Morality of looting

I really do agree with Joe from Evangelical Outpost far more than I disagree, recent posts on creation notwithstanding. For example, he’s got some good thoughts on looting:

Before we can answer the question, though, a few necessary premises need to be established. First, the inability of the government to enforce order does not negate our duty to obey the law. Criminal actions are neither permissible nor excusable just because they occur at a time of disorder and crisis. On the contrary, they are even more heinous for being committed at a time when our fellow man is most vulnerable.

Second, it makes no difference whether the item is a loaf of bread or a big-screen TV, when we take property that does not belong to us we committing theft. Our need for an item – even if it is essential for our survival — has no bearing on either the criminality or the morality of the action. Before you disagree, ask yourself this question: if a person in Detroit needed food or medicine as much as someone in New Orleans, would we look the other way while they broke into Wal-Mart and took what they needed?

I couldn’t agree more. We in America think we’re rich enough and powerful enough to avoid reality, and this week is teaching us different. Governments forever have known that you simply cannot allow looting and rioting, or it turns into full-scale chaos. If they’d just shot some people right off the bat, we would have saved ourselves a lot of trouble.

4 thoughts on “Morality of looting

  1. I agree that you cannot allow looting, but the difference in your example is that hungry sick people in Detroit and beg or borrow what they need. The situation in NO was totally different. It was an emergency disaster. Even Jesus with His disciples took somebody’s grain to eat as they went along the way. God’s Law makes provision for people’s extreme needs with the corners of the field. If there is no provision we make thieves out of desperate people.

    There must be a difference made between surviving and hauling off loot. Otherwise we become as rigid as those who would not allow for healing on the Sabbath.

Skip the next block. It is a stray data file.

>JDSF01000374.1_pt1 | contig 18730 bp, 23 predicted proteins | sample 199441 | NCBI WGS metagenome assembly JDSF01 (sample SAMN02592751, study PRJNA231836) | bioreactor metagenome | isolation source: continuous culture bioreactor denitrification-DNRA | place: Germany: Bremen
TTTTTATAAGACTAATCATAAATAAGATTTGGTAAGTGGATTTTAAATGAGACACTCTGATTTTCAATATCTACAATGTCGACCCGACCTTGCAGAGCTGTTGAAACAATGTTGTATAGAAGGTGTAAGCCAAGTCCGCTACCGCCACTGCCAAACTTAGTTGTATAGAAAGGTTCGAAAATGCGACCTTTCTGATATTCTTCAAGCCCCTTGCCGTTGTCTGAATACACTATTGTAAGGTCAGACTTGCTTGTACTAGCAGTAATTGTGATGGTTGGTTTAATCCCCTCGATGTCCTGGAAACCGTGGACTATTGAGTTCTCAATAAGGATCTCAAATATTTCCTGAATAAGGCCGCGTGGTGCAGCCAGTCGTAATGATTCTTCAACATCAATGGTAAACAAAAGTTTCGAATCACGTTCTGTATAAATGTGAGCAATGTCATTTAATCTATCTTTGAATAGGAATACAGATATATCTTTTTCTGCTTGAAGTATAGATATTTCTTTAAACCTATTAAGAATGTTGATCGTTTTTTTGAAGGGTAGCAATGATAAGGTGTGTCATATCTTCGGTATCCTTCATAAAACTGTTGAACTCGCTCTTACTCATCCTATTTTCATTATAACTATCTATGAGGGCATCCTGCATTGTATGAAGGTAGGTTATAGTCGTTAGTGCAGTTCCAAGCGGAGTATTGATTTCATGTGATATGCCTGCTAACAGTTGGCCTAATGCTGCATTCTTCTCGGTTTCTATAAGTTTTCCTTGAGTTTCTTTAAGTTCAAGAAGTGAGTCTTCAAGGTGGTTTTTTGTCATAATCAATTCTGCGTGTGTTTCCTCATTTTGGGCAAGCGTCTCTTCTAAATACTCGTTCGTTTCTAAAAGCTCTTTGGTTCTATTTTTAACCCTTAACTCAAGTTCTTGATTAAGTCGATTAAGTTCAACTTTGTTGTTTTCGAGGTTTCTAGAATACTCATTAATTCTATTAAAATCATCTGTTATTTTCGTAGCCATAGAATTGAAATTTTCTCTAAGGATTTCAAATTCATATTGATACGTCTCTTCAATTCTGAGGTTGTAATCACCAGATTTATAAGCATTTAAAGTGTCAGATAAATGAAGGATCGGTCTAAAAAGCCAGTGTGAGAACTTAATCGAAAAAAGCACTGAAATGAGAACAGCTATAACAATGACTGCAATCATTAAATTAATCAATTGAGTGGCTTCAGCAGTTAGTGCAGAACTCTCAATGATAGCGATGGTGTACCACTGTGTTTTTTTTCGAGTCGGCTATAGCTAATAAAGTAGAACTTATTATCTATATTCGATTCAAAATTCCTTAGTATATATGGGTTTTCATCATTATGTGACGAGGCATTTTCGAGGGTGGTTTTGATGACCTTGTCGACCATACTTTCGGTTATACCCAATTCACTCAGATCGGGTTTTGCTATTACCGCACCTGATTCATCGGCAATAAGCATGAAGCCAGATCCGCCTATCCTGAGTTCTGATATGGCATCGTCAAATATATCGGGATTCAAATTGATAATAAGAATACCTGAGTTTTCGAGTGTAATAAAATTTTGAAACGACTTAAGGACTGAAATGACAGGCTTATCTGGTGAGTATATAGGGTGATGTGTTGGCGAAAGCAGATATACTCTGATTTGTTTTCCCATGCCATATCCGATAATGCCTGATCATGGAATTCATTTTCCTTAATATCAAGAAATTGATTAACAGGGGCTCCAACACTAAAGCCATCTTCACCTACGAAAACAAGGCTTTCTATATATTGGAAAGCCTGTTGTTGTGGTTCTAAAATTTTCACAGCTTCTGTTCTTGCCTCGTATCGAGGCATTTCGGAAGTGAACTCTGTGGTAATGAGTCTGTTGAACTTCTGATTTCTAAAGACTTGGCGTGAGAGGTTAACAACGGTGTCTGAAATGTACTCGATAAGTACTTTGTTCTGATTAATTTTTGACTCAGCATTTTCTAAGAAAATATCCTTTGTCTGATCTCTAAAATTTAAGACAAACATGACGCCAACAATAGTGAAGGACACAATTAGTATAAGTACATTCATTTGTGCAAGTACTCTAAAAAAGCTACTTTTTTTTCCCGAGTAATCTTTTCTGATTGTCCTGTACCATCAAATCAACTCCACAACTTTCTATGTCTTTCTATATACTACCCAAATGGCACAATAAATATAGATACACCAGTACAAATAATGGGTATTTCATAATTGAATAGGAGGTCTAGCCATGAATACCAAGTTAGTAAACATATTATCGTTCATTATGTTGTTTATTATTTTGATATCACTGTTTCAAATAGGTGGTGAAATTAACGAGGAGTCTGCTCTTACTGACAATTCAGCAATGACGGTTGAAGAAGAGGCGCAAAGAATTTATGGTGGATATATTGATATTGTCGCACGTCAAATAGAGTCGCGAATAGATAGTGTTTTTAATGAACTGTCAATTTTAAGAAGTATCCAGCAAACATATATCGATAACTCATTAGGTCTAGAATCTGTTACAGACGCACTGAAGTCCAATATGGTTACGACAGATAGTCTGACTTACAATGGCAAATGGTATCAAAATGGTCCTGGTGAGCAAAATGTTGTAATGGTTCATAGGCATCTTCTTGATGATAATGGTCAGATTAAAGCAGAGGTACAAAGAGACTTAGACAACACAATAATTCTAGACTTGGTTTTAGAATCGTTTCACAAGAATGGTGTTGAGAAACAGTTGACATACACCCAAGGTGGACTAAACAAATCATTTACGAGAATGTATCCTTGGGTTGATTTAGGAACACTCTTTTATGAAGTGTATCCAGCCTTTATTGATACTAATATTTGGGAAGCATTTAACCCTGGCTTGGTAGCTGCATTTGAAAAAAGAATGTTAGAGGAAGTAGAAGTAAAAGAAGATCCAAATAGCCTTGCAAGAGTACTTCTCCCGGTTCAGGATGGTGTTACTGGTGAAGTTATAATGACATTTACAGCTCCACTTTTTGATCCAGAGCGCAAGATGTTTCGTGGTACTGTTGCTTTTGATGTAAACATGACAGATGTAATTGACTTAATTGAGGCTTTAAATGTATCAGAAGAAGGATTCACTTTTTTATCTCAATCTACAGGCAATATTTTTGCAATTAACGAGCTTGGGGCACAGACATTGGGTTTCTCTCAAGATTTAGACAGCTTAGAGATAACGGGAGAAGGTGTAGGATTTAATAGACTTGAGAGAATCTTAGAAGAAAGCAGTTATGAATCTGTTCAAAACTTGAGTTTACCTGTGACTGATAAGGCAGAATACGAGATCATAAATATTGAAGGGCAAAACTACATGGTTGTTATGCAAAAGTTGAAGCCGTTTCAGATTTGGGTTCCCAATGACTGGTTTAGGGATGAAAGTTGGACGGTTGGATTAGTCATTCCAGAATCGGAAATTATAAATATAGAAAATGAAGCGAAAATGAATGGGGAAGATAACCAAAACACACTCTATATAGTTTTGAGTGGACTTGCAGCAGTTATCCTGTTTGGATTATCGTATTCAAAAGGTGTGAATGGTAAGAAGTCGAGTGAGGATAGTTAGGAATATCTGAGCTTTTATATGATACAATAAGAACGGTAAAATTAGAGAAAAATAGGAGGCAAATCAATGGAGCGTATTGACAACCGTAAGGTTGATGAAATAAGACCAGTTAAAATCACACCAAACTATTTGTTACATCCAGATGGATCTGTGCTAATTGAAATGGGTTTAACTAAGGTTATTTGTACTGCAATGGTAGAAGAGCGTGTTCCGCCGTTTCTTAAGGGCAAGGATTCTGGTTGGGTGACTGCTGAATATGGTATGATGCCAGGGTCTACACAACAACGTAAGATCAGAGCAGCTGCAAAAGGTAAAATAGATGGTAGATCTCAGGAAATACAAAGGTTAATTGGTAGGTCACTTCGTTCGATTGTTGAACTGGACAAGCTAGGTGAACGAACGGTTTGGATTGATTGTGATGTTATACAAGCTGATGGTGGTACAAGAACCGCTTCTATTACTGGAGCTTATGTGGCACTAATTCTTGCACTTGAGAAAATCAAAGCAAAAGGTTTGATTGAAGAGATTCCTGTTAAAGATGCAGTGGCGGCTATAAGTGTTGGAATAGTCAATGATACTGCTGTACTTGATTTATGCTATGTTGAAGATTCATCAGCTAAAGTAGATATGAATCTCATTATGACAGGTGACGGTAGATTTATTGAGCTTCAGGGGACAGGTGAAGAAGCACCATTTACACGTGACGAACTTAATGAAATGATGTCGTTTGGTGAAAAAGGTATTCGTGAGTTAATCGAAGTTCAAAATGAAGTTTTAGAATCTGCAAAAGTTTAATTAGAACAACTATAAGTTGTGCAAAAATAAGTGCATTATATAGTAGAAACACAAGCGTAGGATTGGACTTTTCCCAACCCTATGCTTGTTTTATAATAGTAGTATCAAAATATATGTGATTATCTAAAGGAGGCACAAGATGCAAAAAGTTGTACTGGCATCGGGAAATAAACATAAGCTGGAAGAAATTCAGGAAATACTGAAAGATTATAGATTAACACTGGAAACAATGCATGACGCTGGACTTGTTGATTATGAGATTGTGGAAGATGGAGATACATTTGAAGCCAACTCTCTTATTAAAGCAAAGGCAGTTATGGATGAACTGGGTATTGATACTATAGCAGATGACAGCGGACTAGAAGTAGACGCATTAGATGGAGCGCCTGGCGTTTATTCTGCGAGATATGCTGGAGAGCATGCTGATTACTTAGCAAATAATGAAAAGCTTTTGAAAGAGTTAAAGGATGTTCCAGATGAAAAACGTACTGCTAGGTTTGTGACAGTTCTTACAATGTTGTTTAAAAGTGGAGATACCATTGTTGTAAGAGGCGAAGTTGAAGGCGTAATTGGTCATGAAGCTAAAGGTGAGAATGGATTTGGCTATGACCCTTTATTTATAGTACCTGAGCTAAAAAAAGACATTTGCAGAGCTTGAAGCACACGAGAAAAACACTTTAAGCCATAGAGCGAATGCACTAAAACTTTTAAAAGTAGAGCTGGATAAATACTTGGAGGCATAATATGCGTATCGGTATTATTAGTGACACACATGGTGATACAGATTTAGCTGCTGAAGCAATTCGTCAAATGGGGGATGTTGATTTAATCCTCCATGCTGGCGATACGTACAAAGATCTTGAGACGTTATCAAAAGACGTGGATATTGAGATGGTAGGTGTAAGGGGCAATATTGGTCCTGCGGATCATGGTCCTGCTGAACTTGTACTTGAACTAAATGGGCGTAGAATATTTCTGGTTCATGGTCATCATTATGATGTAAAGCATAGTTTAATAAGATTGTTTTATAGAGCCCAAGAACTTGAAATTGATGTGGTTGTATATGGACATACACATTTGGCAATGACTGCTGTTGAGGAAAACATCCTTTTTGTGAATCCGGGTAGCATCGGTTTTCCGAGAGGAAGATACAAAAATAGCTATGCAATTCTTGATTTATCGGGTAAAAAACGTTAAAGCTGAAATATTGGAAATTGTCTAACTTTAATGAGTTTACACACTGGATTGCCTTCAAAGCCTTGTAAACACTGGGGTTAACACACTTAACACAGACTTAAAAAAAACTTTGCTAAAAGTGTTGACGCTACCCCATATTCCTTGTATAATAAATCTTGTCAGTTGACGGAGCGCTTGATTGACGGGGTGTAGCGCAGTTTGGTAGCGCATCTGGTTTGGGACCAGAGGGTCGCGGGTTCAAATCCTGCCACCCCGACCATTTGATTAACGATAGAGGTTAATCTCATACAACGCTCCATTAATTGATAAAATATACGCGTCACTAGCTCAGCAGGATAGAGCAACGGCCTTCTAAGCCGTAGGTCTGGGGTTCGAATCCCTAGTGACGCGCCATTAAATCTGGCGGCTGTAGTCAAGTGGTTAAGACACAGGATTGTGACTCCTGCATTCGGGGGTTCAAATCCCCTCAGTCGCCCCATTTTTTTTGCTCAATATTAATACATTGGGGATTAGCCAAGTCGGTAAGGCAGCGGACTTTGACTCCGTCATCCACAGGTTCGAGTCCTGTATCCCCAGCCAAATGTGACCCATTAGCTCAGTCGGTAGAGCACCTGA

You can’t apply your understanding of the letter of the law in a merciless application. It then makes no sense.

    There should have been an orderly manner, but there wasn’t and you had criminals mixed in with helpless decent people. You can’t make rules that continue to further punish people by refusing them necessary food and water.

    Think about it.

    There wasn’t much that could have been done about the looting when it showed officers of the law engaging in it themselves, anyway.

    There are going to be lots of places to place blame… I think this guilt burden upon people trying only to get what they need to survive is wrong. They need to be released from our offended sense of propriety ( and that is what it is) while those who were supposed to have the care for people in this situation are to be examined, instead.

    It will again boil down to world view here. We will again grapple with whether we desire our government to manifest our Christian convictions or whether we go by some other sense of what the purpose of the law is.

  2. As a Christian, I keep coming back to Matt. 12:1-8. The law was that you didn’t work on the Sabbath. Yet Jesus’ disciples were working on the Sabbath, gleaning the fields.

    In cases where it was life or death, it is wrong to take the food, water, or medicine you need, but it’s worse to allow someone to die. There are higher laws.

    As soon as possible, one should repay the person one stole from and ask forgiveness.

    I don’t know about Detroit, but in Pittsburgh, there are places where one can go if one is starving. All such institutions were destroyed in New Orleans.

    My respect is for the man who opened his store and told people to take what they needed.

    There is a vast difference between taking food or insulin and taking a TV or jewelry. To say it’s no different doesn’t make it the same.

    Rob of UnSpace

  3. ” in cases of life and death”
    Thanks, Rob, for helping pinpoint the underlying principle.
    If it pertains to saving a life, God has a general principle of allowing for that in the law. Like the cities of refuge for manslaughters, who -by rights- could be killed under the law.

    We think of God as a law and order guy, instead of the justice and mercy God that He is.

    The state does have duty and right ot keep order as they see fit, and in the matter of looters who are plainly stealing to enrich themselves, those are risking th elives of others, as we’ve seen. So on that larger scale of keeping order for the well-being of people in general, looters could well be shot, and that would be moral and right under the law.
    A balance is needed.

  4. It was Joe’s example, not mine. But I still agree that lawlessness is lawlessness. I recognize that some flexibility, in a situation like that, is called for. So, for people taking supplies from a store, an IOU or something similar would be appropriate.

    The problem is, there’s no such thing as a little disorder, in a situation like this. If there’s no restriction on stealing, even if it’s bread and water, then next it’s sneakers and jewelry, and next it’s rapes and potshots at rescue workers. Law and order must be maintained, or the price is high.

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